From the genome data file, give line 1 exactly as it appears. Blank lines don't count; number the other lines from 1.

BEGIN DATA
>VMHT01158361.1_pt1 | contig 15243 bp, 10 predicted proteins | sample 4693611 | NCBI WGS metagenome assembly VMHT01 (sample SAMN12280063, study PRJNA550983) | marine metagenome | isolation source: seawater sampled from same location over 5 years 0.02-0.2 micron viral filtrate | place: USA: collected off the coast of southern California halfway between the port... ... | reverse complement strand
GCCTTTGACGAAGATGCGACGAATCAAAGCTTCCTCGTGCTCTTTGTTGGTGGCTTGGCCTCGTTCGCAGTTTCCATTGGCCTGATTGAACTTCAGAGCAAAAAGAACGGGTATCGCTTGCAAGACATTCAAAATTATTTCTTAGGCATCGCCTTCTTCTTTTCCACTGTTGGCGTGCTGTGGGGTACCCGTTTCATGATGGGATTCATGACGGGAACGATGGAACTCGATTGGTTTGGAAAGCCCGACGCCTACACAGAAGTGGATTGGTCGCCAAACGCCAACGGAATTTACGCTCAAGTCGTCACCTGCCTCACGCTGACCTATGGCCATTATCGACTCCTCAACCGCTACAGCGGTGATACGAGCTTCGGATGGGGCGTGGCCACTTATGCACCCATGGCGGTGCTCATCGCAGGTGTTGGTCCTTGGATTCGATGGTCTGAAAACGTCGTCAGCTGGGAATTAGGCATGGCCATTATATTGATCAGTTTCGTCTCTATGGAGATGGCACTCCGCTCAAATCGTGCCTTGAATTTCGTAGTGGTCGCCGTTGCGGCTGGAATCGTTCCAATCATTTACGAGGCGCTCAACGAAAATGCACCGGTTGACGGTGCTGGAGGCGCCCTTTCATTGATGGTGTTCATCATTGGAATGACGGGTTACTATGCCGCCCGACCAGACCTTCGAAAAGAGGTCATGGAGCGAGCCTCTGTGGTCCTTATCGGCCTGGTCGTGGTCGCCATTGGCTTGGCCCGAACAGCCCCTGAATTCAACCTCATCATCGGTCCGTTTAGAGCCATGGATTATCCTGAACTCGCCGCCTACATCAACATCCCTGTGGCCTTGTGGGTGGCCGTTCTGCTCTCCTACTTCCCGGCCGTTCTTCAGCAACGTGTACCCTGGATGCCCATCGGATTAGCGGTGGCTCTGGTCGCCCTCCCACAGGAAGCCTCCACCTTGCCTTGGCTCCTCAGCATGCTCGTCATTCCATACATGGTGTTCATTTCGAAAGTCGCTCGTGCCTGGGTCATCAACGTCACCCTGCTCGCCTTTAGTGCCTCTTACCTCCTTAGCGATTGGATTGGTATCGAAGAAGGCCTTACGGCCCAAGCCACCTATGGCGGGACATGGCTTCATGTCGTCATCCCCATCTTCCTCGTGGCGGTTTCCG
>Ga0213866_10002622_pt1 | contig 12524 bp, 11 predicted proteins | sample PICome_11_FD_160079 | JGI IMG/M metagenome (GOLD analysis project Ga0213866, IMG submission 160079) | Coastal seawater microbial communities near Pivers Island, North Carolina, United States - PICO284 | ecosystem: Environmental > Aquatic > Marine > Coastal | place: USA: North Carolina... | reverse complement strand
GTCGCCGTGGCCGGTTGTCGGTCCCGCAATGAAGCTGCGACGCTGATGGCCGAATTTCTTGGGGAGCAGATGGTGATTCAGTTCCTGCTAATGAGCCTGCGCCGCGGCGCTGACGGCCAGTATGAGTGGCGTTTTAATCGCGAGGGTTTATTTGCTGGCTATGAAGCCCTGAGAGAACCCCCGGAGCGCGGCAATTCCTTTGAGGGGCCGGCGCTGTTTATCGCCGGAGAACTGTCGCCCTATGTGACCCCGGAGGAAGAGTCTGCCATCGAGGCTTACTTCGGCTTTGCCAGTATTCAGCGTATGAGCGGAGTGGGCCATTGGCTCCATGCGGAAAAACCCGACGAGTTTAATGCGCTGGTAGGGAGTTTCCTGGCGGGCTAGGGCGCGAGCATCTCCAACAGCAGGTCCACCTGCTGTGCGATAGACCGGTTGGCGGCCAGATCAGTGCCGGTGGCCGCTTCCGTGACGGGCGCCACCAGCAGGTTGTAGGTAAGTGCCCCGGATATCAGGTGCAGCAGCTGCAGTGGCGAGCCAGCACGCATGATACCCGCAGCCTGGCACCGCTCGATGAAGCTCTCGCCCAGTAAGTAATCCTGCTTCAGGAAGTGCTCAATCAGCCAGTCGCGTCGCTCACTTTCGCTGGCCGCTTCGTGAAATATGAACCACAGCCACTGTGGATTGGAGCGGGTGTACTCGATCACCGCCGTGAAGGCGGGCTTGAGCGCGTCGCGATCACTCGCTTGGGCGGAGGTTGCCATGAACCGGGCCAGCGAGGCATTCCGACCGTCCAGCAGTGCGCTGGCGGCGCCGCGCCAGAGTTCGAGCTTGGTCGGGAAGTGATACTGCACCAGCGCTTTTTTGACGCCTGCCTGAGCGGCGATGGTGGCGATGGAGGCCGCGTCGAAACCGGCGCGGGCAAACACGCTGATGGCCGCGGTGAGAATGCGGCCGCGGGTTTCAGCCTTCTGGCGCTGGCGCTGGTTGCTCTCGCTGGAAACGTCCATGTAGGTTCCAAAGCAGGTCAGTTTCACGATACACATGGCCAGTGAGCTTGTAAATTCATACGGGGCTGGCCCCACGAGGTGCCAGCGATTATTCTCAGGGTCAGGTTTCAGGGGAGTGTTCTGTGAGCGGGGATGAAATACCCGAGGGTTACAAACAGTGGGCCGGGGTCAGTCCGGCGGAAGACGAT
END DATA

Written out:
>VMHT01158361.1_pt1 | contig 15243 bp, 10 predicted proteins | sample 4693611 | NCBI WGS metagenome assembly VMHT01 (sample SAMN12280063, study PRJNA550983) | marine metagenome | isolation source: seawater sampled from same location over 5 years 0.02-0.2 micron viral filtrate | place: USA: collected off the coast of southern California halfway between the port... ... | reverse complement strand